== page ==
Report: Wisconsin’s pre-pandemic economy is a long road ahead

Wisconsin Counties Association

The state has a long road ahead before the economy returns to pre-pandemic levels, according to the latest report from Forward Analytics.

Forward Analytics is the research arm of the Wisconsin Counties Association. “The COVID Economy: The Economic Impacts of COVID-19 in Wisconsin” examines the economic damage wrought by the pandemic in Wisconsin from March through November 2020.

“Wisconsin, like the rest of our nation, has been battered from all directions by COVID-19,” said Forward Analytics Director Dale Knapp, who authored the report.  “This latest report quantifies the impact it has had on workers and businesses, including loss of jobs, reductions in GDP, the closing of small businesses, and increased household reliance on the FoodShare program.”

The hit to Wisconsin’s economy in the first half of 2020, particularly during March through May, was enormous, according to the report. Wisconsin’s GDP fell 11.4 percent, and the unemployment rate soared from 3.5 percent in February to 13.6 percent in April, the highest it has been since the Great Depression.

Historical federal assistance helped lessen the economic damage — the federal CARES Act injected nearly $20 billion into the state economy via $1,200 cash payments to individuals, $600 per week of additional unemployment benefits and forgivable loans to small businesses designed to keep workers on the payroll. 

Without that federal help, Wisconsin’s total personal income would have declined significantly in the second quarter. Instead, it rose 8 percent, according to the report.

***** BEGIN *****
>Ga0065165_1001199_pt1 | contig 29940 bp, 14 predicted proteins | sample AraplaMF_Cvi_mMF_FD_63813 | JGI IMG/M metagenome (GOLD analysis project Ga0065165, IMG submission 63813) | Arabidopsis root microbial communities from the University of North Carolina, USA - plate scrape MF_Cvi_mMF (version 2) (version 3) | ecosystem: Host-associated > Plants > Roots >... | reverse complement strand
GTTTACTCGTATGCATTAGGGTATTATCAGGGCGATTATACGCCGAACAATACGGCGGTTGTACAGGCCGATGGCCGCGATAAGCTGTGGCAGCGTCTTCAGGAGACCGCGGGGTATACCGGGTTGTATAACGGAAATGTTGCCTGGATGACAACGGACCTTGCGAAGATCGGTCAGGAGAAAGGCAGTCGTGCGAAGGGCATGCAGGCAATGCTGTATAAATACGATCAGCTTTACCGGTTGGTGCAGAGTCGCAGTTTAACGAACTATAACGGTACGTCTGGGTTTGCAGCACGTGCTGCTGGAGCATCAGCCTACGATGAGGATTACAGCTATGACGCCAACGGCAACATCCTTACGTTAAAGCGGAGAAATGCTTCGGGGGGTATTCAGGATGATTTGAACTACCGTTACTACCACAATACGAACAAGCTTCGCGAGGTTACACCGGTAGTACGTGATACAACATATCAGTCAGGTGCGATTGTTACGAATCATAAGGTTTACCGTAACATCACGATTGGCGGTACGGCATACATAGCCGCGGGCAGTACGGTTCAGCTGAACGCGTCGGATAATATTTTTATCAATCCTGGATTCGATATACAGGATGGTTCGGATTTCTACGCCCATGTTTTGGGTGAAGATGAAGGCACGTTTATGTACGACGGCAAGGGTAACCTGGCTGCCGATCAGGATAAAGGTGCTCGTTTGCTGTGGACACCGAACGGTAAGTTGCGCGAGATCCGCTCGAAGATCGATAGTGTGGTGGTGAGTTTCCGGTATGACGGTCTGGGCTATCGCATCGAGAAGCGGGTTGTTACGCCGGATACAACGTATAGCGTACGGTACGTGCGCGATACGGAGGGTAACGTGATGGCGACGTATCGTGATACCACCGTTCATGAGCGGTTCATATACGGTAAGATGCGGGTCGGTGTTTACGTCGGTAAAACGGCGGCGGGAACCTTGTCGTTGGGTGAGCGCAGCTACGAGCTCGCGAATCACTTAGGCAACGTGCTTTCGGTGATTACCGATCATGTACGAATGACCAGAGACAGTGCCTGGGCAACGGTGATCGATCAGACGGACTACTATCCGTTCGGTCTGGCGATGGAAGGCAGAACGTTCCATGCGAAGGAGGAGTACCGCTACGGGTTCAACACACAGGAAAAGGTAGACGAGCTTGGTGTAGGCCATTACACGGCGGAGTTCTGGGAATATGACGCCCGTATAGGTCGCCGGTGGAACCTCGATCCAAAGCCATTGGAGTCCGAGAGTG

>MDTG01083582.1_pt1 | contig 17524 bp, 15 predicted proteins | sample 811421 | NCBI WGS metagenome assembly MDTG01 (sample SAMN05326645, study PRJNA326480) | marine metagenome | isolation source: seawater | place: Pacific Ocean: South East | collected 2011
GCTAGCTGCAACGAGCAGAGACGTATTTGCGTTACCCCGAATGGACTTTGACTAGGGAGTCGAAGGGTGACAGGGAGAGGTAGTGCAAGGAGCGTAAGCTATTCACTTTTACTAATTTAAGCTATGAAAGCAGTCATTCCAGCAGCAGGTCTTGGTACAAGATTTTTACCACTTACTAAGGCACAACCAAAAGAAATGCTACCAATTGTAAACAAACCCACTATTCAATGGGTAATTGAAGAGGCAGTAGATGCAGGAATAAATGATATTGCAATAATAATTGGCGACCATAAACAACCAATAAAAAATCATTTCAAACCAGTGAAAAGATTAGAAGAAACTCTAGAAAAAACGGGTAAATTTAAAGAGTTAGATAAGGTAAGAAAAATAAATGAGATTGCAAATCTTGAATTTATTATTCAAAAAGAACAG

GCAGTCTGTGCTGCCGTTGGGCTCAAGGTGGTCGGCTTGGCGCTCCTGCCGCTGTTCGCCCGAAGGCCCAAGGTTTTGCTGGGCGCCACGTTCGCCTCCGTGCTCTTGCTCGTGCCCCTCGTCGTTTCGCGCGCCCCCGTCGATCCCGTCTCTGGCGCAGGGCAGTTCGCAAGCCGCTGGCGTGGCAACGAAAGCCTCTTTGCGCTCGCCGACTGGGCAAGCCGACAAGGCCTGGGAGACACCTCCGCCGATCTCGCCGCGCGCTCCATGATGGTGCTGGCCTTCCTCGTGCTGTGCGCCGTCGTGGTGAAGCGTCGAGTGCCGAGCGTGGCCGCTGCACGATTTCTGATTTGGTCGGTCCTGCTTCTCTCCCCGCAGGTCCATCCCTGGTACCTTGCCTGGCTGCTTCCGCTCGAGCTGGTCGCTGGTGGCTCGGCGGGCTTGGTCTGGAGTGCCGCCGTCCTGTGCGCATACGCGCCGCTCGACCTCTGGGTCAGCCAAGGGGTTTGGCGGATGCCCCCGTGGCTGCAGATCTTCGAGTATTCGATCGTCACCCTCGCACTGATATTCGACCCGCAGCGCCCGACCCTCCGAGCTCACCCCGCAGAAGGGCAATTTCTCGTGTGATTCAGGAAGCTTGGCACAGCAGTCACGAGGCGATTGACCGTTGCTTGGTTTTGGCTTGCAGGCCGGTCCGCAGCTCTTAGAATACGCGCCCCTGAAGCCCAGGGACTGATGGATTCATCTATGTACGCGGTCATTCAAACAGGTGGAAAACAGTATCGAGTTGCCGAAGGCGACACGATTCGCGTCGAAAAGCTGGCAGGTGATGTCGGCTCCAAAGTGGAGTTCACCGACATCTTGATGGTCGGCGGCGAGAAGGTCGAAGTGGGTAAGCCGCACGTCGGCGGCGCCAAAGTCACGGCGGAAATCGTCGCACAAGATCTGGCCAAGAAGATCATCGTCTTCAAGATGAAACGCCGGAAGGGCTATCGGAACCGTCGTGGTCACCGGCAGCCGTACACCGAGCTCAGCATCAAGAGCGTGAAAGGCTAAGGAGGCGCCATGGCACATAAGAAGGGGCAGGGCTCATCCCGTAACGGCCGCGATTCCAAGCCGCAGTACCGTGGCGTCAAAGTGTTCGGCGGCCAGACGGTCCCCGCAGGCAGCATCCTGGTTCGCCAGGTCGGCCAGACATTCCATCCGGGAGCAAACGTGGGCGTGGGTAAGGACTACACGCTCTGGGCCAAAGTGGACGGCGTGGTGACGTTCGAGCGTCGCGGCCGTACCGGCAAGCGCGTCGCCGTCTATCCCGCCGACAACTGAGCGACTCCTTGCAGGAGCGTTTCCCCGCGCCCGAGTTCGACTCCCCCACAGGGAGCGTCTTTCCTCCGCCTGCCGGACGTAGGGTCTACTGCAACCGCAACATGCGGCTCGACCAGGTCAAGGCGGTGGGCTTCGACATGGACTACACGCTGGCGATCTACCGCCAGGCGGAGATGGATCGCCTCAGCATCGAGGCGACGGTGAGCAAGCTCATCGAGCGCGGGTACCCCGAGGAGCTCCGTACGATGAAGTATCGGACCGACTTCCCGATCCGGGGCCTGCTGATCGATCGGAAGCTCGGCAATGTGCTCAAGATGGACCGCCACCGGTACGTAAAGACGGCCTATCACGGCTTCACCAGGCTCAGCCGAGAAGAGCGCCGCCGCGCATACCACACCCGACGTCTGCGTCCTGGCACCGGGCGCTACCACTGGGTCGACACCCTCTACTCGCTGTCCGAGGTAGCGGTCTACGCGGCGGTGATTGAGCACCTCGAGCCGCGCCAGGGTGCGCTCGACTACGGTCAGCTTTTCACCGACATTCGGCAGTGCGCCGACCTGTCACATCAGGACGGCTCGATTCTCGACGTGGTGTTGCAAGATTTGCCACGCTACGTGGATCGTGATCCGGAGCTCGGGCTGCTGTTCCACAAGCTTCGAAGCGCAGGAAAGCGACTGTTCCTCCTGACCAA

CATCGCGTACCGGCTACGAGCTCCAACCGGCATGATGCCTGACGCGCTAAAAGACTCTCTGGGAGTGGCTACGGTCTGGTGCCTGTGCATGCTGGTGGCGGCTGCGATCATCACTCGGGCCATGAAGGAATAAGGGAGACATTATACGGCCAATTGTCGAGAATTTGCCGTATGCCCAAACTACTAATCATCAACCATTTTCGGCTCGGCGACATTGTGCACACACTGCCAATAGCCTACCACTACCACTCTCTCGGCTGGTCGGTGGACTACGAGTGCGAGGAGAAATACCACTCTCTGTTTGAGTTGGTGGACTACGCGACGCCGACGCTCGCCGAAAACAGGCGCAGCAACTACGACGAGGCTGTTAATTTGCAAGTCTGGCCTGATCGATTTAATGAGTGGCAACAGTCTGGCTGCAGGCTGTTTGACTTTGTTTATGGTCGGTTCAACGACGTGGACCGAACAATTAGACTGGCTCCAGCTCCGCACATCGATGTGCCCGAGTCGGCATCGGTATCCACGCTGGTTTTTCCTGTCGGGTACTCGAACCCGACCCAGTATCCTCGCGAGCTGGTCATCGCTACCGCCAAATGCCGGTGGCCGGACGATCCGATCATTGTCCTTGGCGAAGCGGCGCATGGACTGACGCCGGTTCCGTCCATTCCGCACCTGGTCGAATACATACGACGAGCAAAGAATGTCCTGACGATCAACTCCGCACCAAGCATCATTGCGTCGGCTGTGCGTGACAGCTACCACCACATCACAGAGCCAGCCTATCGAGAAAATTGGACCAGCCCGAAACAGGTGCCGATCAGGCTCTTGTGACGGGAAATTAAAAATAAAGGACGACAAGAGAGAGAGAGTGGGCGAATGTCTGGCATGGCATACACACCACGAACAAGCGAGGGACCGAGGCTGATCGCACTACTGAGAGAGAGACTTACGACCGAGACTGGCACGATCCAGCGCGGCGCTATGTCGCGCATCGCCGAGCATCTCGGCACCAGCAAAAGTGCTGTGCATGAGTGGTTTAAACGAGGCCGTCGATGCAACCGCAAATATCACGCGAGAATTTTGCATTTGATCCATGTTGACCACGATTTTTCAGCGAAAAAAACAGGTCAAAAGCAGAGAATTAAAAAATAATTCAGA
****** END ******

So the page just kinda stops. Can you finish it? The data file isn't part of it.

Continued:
The sharp economic decline was short-lived as employers began rehiring significant numbers of workers in May and June, Knapp said. However, the pace of job gains slowed during July through September, and employment declined in October and November. The unemployment rate confirms the slowing of the recovery. By November, the rate had fallen to 5 percent — still well above February 2020’s rate.

While nearly all industries have been affected by the pandemic, Knapp said the travel, food service, and arts and entertainment industries were hardest hit. 

“As of November, employment was 25% below February levels in hotels, restaurants, and bars and 36% below February levels in the arts and entertainment industry,” he said. 

Forward Analytics cited a November survey showing 37 percent of Wisconsin restaurant operators felt they would be out of business in six months without federal help.

The recently passed stimulus bill that includes assistance for struggling businesses and unemployment compensation through mid-March, and the rollout of a COVID-19 vaccine are reasons to be hopeful, Knapp said. 

“However, recently discovered mutations of the COVID virus in Great Britain and South Africa are significantly more contagious than the original virus,” he added as a caveat. “In just under a month from the date the British strain was identified in mid-December, cases there more than tripled. Should those strains take hold in the United States, cases could spike in late winter or early spring and further stall economic recovery.”

See the Forward Analytics report: